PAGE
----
In what has been called the most important vote on FCC regulations in our lifetime, the clock is ticking on the hot-button issue of net neutrality. At the heart of the matter is allegations that some Congressional lawmakers accept lobby money from cable companies and internet service providers in exchange for keeping the proposed regulations from passing.
The regulations, while not open to public viewing in their fully-detailed entirety, have been hailed as a way to keep the internet secure and available to all users, not just ones who can afford to pay a premium subscription price to their ISPs. The effort is intended to block the concept of “internet slow lanes” for some account holders that are purposely less efficient than other accounts. This effort has been supported by ISPs who also function as cable television providers due to the fact that they compete with platforms like Netflix and therefore want to limit the functionality of live streaming movies and television shows.
Leading the charge against the FCC’s proposed regulations is Senator John Thune from South Dakota. Thune also serves as the chairman of the Senate’s Commerce, Science, and Transportation committee, but news personalities like John Oliver have likened the anti-Net Neutrality crowd as basically being a “mob shakedown” in which corporations that can pay more to have their websites run faster will be required to do so. That will essentially leave the “little guys” (ie, startups) unable to pay and therefore unable to compete.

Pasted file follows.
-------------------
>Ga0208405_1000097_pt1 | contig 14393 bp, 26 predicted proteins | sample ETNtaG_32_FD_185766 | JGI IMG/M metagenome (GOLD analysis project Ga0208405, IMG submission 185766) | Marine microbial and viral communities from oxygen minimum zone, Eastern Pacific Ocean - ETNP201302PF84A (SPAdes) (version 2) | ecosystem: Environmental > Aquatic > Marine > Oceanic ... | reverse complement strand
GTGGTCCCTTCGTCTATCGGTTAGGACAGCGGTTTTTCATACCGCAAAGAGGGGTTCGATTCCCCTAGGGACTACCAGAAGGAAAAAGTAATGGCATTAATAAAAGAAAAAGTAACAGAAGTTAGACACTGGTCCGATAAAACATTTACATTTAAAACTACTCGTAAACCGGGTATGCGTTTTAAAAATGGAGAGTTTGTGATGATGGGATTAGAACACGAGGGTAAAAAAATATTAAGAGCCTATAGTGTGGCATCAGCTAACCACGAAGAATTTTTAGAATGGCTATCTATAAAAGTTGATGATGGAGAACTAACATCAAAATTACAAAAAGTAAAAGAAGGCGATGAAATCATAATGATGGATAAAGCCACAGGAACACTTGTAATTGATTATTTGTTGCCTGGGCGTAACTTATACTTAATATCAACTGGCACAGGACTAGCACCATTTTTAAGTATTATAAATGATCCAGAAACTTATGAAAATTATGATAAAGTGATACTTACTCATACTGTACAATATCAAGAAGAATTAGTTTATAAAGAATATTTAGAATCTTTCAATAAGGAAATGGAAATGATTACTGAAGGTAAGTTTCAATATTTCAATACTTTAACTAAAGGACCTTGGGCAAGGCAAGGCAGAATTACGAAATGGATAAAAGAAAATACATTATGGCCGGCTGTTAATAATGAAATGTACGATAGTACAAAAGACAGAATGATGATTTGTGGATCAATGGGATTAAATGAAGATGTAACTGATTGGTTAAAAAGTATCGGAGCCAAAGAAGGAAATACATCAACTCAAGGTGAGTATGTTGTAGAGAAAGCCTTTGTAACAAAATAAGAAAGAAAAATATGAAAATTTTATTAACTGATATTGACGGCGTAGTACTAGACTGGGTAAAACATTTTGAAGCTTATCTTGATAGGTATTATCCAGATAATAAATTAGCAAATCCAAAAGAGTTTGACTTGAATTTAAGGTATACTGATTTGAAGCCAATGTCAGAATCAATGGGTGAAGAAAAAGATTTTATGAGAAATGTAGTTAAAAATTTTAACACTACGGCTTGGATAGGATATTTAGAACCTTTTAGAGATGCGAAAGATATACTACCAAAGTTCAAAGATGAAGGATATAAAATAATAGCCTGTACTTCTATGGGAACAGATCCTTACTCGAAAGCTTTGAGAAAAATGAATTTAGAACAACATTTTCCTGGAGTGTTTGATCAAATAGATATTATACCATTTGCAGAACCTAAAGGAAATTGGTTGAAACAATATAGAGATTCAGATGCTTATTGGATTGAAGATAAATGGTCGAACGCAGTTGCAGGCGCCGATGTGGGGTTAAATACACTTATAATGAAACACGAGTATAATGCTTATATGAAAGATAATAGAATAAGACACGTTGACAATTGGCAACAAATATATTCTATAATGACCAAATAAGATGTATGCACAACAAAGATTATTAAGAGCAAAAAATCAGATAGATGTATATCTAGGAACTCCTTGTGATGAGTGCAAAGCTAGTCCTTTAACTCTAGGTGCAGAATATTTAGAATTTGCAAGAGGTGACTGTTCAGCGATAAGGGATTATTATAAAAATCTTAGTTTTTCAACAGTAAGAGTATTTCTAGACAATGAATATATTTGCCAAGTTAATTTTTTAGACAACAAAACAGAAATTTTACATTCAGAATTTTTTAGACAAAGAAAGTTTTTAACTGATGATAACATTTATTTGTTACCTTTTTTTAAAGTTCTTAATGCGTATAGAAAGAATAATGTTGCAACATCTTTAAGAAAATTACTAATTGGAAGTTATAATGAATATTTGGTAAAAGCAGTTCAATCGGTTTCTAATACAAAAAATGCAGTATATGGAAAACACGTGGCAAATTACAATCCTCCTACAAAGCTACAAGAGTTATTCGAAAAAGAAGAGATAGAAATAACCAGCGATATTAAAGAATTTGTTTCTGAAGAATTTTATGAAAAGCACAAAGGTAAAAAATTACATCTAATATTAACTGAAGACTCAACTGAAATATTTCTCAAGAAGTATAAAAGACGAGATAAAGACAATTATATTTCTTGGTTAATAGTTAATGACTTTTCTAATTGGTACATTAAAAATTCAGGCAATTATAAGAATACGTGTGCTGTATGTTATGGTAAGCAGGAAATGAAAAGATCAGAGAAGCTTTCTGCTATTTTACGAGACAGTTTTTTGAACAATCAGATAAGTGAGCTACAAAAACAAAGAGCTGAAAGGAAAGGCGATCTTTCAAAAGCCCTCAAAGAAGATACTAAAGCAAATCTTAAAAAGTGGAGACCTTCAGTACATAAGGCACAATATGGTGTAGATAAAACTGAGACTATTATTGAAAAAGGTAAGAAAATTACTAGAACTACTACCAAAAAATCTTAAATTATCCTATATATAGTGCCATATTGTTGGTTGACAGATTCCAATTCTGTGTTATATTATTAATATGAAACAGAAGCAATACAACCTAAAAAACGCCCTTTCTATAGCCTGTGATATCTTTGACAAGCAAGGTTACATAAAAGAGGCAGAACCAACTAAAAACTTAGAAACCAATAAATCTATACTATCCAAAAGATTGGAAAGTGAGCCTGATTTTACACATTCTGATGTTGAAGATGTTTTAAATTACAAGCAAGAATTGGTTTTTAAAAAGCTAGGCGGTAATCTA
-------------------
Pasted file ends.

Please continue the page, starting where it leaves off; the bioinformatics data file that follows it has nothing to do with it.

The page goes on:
Further complicating the issue is that the President’s appointed chair to the FCC, Tom Wheeler, is the former head of the cable communications lobbyists. Wheeler has been tasked with making the regulations that will determine how the internet functions, yet has a long-standing history as the head of the group that buys these votes from Congress. There have also been concerns raised about the near-monopoly status of cable companies, considering that most US consumers do not have a choice in cable providers due to geographical service agreements.
Thune wants to delay the February 26th vote on implementation of the FCC regulations until the public has had a chance to “weigh in” on the matter, despite the fact that the FCC has already received over four million public responses on the need to keep the internet a uniform, level playing field for all users.
[Image via Act.Watchdog.Net]